In between, you can talk about you—briefly.

But you will want to quickly come back to them, ending every sales presentation by talking about the prospect.

Part 3: The Mutual Agreement to a Next Step

Now it is time for the ending. This is a way for you to summarize the meeting, gain agreement, and then offer a step towards the next sales presentation—or better yet, a sale.

The end of the sales presentation could be very formal, lasting twenty minutes or so. It might also be a quick 5 minute roundup. All of this depends on the complexity of the issues needed to be discussed and the level of risk involved in agreeing on next steps.

To end a sales presentation, follows three steps.

1. Summarize

This is where you summarize the discussion you just had, making sure you put the prospect’s position first.

2. Probe for objections

Make a statement that will gauge whether the prospect feels comfortable moving forward to the next step in the sales process and that underscores the value proposition your product or service has to offer.

Statements of this nature might take the following form:

  • “Executives like yourself are always asking us . . .”
  • “Companies we talk to want to know . . .”
  • “Major clients like yourself often wonder . . .”
  • “People in your position frequently ask us . . .”
  • “Some homework I have done on your company shows you are probably asking yourself…”
  • “You are probably wondering . . .”
  • “You probably ask yourself on a daily basis . . .”

It is important to note that the prospect must agree with the sentiment expressed by your statement. The buyer usually agrees because it is a summation of the conversation that just took place, but if the prospect does not agree, then you have uncovered an objection that you need to deal with.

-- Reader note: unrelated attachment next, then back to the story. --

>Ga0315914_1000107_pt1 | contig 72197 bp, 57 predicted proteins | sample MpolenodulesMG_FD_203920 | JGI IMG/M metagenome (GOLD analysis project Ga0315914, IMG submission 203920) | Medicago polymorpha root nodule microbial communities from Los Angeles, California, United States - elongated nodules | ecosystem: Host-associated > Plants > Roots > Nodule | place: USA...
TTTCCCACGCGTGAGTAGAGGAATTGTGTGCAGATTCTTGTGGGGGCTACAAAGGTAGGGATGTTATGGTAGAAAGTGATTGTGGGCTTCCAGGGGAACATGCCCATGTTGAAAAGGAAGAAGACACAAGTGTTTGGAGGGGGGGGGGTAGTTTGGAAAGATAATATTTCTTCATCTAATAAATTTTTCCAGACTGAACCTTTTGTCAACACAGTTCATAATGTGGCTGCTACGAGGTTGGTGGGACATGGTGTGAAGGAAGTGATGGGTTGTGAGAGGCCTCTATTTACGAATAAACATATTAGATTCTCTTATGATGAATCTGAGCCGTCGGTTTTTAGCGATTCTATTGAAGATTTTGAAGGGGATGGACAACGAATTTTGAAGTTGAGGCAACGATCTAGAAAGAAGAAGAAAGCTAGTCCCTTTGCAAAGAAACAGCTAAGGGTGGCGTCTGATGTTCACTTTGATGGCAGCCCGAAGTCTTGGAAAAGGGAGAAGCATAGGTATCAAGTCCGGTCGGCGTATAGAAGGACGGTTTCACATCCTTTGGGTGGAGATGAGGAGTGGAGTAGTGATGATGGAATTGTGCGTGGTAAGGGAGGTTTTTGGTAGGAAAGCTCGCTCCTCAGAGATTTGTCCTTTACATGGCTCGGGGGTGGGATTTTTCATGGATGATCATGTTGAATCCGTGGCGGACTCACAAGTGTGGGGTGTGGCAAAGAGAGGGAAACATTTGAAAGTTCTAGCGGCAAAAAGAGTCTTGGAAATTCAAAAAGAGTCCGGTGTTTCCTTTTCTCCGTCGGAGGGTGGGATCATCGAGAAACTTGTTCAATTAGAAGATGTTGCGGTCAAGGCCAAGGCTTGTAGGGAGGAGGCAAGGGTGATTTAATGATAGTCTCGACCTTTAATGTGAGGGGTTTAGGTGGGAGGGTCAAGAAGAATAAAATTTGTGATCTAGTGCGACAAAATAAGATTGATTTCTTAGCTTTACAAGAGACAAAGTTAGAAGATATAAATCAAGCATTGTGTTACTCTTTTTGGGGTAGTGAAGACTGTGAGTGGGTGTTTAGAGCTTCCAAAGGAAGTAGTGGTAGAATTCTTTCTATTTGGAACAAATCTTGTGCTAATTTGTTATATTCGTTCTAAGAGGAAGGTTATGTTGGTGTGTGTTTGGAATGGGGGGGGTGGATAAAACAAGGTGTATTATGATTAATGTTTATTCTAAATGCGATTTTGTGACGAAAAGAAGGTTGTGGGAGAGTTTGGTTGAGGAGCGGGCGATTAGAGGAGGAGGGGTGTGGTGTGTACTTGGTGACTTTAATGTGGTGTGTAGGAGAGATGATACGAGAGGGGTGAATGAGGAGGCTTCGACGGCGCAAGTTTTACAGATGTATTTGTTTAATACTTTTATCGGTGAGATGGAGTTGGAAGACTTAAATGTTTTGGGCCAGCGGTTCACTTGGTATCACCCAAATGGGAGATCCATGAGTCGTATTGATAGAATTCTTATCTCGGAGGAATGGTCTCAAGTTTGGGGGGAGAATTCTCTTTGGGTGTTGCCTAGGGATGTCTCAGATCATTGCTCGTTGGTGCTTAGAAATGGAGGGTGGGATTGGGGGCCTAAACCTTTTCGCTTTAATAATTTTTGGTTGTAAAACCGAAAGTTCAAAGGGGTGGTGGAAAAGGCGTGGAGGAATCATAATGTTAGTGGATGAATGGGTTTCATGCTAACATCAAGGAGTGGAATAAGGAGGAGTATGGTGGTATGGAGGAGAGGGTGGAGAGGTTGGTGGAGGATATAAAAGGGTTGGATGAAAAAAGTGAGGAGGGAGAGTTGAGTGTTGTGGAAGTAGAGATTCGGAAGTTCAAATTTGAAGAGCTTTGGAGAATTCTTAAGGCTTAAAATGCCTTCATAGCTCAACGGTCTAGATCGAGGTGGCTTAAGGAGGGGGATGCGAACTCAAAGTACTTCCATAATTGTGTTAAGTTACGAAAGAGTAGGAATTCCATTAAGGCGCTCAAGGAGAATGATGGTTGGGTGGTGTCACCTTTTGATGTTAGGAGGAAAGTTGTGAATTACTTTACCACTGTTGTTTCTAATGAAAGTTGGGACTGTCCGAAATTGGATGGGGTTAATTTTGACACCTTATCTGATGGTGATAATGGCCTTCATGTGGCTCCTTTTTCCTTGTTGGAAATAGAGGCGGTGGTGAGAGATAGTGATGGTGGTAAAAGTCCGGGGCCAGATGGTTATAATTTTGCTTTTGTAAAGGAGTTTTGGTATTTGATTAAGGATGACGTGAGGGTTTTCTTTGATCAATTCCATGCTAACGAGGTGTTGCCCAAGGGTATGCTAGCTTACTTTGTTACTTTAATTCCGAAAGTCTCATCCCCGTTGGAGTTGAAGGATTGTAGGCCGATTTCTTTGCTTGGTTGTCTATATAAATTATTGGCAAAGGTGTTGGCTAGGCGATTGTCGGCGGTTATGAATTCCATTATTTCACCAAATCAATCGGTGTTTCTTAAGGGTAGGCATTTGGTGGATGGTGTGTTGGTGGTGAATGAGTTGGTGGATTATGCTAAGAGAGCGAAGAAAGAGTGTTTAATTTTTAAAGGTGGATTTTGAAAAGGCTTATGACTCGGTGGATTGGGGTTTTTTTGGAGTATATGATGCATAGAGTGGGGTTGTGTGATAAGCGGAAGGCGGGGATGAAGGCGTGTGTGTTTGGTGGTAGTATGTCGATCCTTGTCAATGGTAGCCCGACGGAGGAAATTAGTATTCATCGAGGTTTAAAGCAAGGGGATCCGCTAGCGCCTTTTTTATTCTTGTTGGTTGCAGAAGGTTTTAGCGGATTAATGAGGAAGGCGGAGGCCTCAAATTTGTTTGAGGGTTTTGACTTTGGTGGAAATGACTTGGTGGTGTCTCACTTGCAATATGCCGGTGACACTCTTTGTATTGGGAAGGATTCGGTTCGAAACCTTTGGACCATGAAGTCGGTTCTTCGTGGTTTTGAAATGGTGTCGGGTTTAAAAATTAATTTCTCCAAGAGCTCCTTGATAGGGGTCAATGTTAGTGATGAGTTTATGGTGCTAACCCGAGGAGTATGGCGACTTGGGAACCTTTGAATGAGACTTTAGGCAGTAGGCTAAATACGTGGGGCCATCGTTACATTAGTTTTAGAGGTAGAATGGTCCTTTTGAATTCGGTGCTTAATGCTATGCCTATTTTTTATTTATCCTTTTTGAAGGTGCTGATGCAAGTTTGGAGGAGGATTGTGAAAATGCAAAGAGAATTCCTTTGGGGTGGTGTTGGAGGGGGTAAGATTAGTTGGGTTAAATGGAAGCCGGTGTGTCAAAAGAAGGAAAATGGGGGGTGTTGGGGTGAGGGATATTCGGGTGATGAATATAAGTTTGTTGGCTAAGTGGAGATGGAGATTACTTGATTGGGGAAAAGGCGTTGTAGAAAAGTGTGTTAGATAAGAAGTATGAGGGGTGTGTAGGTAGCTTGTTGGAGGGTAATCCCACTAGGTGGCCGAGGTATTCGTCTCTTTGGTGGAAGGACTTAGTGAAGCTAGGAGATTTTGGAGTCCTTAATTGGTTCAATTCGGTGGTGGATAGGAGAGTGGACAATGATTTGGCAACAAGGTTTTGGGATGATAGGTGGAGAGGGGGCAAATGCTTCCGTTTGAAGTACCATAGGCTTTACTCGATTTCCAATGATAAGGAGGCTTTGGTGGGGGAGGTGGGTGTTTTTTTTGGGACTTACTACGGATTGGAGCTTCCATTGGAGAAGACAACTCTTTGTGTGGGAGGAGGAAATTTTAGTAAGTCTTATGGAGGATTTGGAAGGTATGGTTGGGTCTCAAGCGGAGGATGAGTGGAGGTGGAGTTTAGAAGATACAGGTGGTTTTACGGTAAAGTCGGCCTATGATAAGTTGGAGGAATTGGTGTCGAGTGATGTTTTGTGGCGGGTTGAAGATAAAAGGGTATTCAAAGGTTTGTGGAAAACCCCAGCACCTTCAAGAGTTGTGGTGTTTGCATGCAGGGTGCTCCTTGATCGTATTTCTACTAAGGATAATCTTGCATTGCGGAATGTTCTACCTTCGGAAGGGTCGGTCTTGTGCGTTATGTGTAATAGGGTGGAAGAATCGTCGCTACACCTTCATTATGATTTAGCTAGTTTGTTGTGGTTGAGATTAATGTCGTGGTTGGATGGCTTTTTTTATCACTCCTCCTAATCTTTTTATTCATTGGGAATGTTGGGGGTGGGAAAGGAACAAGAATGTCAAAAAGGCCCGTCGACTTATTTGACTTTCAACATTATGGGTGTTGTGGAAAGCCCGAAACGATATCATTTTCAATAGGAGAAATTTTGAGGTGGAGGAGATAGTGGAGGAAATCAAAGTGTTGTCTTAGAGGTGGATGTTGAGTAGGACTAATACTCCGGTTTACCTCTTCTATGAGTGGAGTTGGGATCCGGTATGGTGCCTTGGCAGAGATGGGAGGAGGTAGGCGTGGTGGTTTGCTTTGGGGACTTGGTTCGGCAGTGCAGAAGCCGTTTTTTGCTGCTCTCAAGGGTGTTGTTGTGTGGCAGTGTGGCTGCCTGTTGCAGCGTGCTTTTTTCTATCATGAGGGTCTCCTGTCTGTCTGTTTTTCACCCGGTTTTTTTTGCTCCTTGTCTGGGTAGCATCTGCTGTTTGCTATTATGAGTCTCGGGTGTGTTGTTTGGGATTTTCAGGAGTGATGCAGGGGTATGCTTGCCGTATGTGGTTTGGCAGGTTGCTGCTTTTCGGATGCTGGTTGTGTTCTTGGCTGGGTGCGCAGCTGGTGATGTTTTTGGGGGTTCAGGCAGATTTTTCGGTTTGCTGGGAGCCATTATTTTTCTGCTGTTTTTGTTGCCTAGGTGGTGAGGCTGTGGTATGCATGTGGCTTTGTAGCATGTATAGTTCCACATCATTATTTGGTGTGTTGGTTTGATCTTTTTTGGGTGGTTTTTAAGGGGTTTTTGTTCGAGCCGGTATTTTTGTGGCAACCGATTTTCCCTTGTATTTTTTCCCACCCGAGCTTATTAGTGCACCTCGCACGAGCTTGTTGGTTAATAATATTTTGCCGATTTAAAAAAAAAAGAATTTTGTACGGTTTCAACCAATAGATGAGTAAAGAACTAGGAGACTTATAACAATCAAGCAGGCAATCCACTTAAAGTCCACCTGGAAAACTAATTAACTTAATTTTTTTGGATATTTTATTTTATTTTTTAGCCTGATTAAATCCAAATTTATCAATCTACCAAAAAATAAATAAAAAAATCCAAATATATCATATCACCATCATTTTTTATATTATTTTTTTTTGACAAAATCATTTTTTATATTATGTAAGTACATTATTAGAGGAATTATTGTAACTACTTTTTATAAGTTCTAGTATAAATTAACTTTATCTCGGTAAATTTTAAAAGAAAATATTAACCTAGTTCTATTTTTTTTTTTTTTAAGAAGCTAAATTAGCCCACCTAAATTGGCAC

It’s much better to uncover an objection than to let it emerge later, after you have invested a lot more time and energy.

3. Determine the next step

This is when you propose the next step in the sales process.

Other Sales Presentation Tips:

  1. Get rid of maps in your slide deck. No one cares where your home office is.
  2. Use Magic Markers—lots of Magic Markers. Use color, and a lot of it. It will keep your presentation in the prospects mind longer, and make a competitive difference, since most reactive sales people are using that old green marker.
  3. Write down the benefits of every feature you want to reinforce. (In color!) Don’t just write down the feature, write down the benefit and its value to the prospect.
  4. Use multiple media. A flip chart and a projector are more powerful than just using a projector. If you are only going to use a flip chart, use two!
  5. Keep the energy going. Ask questions and get them involved.
  6. Use anecdotes (especially anecdotes adapted to the target audience). Stories are great example of useful education tools. When you are making a point, use a story. It becomes a powerful anchor that prospects pay attention to.
  7. Have them write something down. Having them write something down helps them to remember, and the act of writing it down is a great way for objections to come out and for you to get them to share what is on their mind.
  8. As with any live engagement, pay attention to your body language and follow public speaking best-practices.

Successful Sales Presentations Will Follow!

If you follow the three-part sales presentation structure outlined above, you will find that your prospects are more engaged and more likely to convert. And while you should always adapt the presentation tips outlined above for your own specific situation, a strong foundation based on proven techniques will always be the most effective.

About the author

Skip Miller is President of M3 Learning, a ProActive Sales Management and Sales Training Company based in the heart of Silicon Valley.

Skip Miller

Leave a comment

Your email address will not be published. Required fields are marked *